Caltech Space Solar Power Demo Launched to Orbit January 3rd

The Transporter-6 mission successfully launched at 6:55 a.m. PT on January 3 placed the Caltech Space Solar Power Project (SSPP) prototype, the Space Solar Power Demonstrator (SSPD) in orbit. It will test several key components of an ambitious plan to harvest solar power in space and beam the energy back to Earth.

Space solar power provides a way to tap into the practically unlimited supply of solar energy in outer space, where the energy is constantly available without being subjected to the cycles of day and night, seasons, and cloud cover.

The launch, currently slated for early January, represents a major milestone in the project and promises to make what was once science fiction a reality. When fully realized, SSPP will deploy a constellation of modular spacecraft that collect sunlight, transform it into electricity, then wirelessly transmit that electricity over long distances wherever it is needed—including to places that currently have no access to reliable power.

A Momentus Vigoride spacecraft carried aboard a SpaceX rocket on the Transporter-6 mission will carry the 50-kilogram SSPD to space. It consists of three main experiments, each tasked with testing a different key technology of the project:

* DOLCE (Deployable on-Orbit ultraLight Composite Experiment): A structure measuring 6 feet by 6 feet that demonstrates the architecture, packaging scheme and deployment mechanisms of the modular spacecraft that would eventually make up a kilometer-scale constellation forming a power station;

* ALBA: A collection of 32 different types of photovoltaic (PV) cells, to enable an assessment of the types of cells that are the most effective in the punishing environment of space;

* MAPLE (Microwave Array for Power-transfer Low-orbit Experiment): An array of flexible lightweight microwave power transmitters with precise timing control focusing the power selectively on two different receivers to demonstrate wireless power transmission at distance in space.

An additional fourth component of SSPD is a box of electronics that interfaces with the Vigoride computer and controls the three experiments.

SSPP got its start in 2011 after philanthropist Donald Bren, chairman of Irvine Company and a lifetime member of the Caltech Board of Trustees. Over $100 million will have been funded.

6 thoughts on “Caltech Space Solar Power Demo Launched to Orbit January 3rd”

  1. What is the power density of the terrestrial receivers?

    Is it replacing the utility by putting panels on your roof? Or competing with coal plants by building big fields of receivers in rural area and having the power company deliver it to houses?

    • As far as I understand most advocates of SSP talk about power density in the range of 200W/M^2, to avoid health risks to humans and animals.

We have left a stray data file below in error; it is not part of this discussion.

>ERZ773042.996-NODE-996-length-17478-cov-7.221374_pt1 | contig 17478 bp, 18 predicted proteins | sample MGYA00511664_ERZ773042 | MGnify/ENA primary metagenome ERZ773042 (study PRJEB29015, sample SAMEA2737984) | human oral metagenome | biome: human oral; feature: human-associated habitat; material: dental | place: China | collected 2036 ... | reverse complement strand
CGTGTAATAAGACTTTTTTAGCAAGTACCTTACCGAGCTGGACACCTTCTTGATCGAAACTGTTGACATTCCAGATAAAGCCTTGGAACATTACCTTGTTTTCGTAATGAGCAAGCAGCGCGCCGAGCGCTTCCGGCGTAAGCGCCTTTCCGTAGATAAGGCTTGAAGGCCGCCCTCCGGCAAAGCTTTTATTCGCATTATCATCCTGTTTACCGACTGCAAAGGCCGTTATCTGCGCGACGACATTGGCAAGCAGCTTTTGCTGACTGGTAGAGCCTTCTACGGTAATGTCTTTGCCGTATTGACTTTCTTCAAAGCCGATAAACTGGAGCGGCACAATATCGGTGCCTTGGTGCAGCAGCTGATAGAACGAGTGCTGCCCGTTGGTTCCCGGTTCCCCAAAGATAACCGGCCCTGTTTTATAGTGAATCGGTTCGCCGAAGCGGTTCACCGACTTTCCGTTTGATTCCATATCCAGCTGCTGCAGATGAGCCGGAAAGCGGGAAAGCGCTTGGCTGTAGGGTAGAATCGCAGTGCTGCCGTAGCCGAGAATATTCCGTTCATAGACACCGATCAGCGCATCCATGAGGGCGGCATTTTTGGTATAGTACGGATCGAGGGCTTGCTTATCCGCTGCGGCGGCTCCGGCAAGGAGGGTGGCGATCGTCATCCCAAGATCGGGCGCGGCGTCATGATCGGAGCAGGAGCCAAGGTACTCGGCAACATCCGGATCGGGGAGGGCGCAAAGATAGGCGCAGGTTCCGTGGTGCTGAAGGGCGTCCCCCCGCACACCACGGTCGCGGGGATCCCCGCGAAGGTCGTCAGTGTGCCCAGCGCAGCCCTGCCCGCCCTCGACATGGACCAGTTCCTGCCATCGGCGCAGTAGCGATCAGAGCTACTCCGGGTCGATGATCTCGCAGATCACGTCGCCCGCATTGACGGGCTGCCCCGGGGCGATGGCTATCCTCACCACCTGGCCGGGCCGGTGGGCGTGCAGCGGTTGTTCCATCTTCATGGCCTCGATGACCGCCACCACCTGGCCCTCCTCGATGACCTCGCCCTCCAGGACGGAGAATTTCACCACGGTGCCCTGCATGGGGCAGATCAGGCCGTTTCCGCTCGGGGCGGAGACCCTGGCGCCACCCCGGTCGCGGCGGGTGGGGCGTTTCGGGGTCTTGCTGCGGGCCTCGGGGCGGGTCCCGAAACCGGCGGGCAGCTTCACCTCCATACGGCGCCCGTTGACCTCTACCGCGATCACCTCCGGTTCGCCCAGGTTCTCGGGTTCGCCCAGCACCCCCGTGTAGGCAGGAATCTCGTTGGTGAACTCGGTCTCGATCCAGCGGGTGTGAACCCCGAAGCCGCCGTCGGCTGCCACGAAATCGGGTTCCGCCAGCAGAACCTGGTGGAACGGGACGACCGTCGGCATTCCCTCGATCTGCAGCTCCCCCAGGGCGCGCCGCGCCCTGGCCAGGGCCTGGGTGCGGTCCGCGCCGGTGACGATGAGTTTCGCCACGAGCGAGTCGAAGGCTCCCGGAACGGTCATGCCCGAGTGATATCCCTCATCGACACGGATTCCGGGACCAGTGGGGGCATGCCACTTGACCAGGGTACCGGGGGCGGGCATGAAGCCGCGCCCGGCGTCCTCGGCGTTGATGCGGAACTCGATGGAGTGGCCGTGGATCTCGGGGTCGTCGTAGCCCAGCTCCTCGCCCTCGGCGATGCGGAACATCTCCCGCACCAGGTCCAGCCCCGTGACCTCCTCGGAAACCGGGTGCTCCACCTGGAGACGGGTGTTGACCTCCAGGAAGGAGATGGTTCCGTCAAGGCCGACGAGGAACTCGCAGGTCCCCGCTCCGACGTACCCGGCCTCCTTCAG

So you will have fields of receivers antennas, similar to today large solar stations.
      There are 3 differences from regular solar fields:
      1. The receivers can capture and transform almost 100% of the microwave RF power to electricity.
      2. power is avilable 24H/365D and is avilable even during heavy rain/snow and clouds.
      3. The receiving antennas can pass through most of the sun light, so regular crop fields or even regular PV solar station can be under them.

  2. LEO works w/steerable beams & has several advantages – short transmission path, lower launch costs, greater accessibility & a relatively benign radiation environment.
    But I don’t think either location works w/o in situ materials, absent a wildly successful Starship program..

  3. I see their test of the longevity of different cell types as useful, certainly. Though that should be conducted in GEO, not LEO, because the environments are relevantly different.

    Then, in space construction of the sort of really flimsy structures that would never survive launch, but are needed to minimize launch costs.

    The practical issues of maintaining sufficient phase coherence over really large high power phased arrays. And practical tests of the atmospheric interactions with those beams.

    Thin film frequency selective mirrors, so the cells can be fed the wavelengths they’re most efficient at converting, reducing the heat that cuts down their lifespans, and reducing the weight of the cells by replacing them with something nearly as thin as a bubble.

    Lots of things to test, this does at least one of them, anyway.

    • “Then, in space construction of the sort of really flimsy structures that would never survive launch, but are needed to minimize launch costs.”

      Is launch cost minimization really the critical variable? Not now but soon?

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